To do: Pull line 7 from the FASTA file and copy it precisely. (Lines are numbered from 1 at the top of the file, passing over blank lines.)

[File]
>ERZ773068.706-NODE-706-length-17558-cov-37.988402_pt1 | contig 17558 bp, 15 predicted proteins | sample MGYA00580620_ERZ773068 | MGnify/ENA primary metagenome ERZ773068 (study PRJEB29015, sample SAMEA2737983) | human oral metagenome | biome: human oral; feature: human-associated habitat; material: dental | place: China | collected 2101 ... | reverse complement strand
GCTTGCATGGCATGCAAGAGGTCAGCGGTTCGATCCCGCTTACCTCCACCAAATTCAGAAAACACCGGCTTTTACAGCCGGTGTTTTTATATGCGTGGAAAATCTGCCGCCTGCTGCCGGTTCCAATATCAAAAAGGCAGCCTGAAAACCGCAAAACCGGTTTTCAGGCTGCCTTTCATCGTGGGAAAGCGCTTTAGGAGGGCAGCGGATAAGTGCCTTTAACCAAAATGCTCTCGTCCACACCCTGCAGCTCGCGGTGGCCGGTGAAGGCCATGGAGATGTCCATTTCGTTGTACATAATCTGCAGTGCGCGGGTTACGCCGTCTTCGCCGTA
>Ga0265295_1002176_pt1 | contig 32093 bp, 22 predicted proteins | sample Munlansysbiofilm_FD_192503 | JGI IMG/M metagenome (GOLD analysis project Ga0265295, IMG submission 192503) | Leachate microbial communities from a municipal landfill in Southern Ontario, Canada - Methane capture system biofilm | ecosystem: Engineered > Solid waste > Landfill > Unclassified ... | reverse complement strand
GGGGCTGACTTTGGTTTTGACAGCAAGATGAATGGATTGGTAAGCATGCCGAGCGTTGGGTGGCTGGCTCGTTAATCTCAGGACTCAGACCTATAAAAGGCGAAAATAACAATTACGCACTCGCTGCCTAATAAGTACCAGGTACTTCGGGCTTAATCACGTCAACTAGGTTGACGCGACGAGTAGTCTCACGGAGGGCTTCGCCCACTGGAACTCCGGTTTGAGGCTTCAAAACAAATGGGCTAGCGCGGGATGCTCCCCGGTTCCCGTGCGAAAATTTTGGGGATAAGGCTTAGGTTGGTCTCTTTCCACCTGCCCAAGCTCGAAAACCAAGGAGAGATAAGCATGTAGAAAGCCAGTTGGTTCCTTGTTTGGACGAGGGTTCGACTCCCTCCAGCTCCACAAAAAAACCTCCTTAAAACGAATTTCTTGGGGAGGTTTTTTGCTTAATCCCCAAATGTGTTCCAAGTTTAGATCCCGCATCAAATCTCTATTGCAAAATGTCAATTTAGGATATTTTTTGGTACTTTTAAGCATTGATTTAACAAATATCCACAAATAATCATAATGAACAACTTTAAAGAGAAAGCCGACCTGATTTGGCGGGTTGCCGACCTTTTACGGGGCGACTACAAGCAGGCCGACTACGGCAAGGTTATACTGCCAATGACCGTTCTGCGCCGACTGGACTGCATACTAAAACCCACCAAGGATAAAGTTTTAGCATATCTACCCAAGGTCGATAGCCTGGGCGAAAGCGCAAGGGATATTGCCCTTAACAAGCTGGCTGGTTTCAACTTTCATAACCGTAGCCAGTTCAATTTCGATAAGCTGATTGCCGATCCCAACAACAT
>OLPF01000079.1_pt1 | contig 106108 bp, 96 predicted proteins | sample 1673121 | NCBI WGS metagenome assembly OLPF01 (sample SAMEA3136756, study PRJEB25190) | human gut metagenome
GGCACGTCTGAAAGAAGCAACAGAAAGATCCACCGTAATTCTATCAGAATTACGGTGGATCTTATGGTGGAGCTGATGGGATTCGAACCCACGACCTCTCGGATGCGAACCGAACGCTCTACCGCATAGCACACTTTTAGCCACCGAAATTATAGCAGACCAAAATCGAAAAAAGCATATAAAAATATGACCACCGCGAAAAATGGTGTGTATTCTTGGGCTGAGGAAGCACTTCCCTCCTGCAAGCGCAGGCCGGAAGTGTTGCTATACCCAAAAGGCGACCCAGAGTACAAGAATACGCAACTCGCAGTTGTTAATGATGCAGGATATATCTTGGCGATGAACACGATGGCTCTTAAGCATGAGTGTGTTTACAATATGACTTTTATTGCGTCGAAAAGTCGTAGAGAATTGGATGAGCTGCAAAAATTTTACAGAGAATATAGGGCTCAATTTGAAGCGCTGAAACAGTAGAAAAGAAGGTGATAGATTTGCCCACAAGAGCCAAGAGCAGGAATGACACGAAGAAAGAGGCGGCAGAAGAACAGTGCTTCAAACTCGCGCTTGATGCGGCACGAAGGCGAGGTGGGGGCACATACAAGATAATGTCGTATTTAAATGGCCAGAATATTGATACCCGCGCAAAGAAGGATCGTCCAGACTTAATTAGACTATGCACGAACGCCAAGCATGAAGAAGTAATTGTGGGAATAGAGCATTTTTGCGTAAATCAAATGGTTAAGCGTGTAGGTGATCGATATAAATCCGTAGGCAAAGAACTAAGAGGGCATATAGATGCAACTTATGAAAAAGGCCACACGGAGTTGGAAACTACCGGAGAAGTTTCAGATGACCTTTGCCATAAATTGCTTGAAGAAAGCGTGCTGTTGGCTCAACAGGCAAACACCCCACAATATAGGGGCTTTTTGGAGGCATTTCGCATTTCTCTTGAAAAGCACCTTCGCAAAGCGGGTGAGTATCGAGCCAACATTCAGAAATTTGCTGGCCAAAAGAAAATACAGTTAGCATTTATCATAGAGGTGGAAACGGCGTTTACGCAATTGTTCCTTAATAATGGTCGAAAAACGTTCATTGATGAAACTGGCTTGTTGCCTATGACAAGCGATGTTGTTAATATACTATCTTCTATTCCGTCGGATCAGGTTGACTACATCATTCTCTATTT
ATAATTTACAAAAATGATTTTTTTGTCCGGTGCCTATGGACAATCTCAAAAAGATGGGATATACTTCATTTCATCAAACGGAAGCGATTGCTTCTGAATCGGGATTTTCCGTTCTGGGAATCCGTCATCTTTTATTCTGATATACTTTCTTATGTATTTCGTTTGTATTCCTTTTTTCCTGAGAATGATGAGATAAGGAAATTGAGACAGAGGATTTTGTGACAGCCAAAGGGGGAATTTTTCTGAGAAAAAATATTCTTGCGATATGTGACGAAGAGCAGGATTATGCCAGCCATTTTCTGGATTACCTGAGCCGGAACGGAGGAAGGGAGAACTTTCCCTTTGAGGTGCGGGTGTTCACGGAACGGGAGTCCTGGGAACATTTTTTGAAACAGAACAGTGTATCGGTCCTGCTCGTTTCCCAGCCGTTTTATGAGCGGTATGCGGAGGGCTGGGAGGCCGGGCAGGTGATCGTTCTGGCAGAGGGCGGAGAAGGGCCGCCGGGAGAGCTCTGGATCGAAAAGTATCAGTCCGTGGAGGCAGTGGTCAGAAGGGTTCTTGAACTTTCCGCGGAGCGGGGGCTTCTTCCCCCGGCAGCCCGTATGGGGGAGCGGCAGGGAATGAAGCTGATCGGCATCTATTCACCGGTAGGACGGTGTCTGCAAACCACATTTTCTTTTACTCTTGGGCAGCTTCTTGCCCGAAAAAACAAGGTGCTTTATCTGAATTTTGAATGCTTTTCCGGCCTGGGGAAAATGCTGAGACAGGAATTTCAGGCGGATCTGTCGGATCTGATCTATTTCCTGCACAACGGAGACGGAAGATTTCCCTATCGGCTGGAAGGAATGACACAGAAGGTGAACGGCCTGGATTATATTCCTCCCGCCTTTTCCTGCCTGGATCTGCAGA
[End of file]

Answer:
ATAATTTACAAAAATGATTTTTTTGTCCGGTGCCTATGGACAATCTCAAAAAGATGGGATATACTTCATTTCATCAAACGGAAGCGATTGCTTCTGAATCGGGATTTTCCGTTCTGGGAATCCGTCATCTTTTATTCTGATATACTTTCTTATGTATTTCGTTTGTATTCCTTTTTTCCTGAGAATGATGAGATAAGGAAATTGAGACAGAGGATTTTGTGACAGCCAAAGGGGGAATTTTTCTGAGAAAAAATATTCTTGCGATATGTGACGAAGAGCAGGATTATGCCAGCCATTTTCTGGATTACCTGAGCCGGAACGGAGGAAGGGAGAACTTTCCCTTTGAGGTGCGGGTGTTCACGGAACGGGAGTCCTGGGAACATTTTTTGAAACAGAACAGTGTATCGGTCCTGCTCGTTTCCCAGCCGTTTTATGAGCGGTATGCGGAGGGCTGGGAGGCCGGGCAGGTGATCGTTCTGGCAGAGGGCGGAGAAGGGCCGCCGGGAGAGCTCTGGATCGAAAAGTATCAGTCCGTGGAGGCAGTGGTCAGAAGGGTTCTTGAACTTTCCGCGGAGCGGGGGCTTCTTCCCCCGGCAGCCCGTATGGGGGAGCGGCAGGGAATGAAGCTGATCGGCATCTATTCACCGGTAGGACGGTGTCTGCAAACCACATTTTCTTTTACTCTTGGGCAGCTTCTTGCCCGAAAAAACAAGGTGCTTTATCTGAATTTTGAATGCTTTTCCGGCCTGGGGAAAATGCTGAGACAGGAATTTCAGGCGGATCTGTCGGATCTGATCTATTTCCTGCACAACGGAGACGGAAGATTTCCCTATCGGCTGGAAGGAATGACACAGAAGGTGAACGGCCTGGATTATATTCCTCCCGCCTTTTCCTGCCTGGATCTGCAGA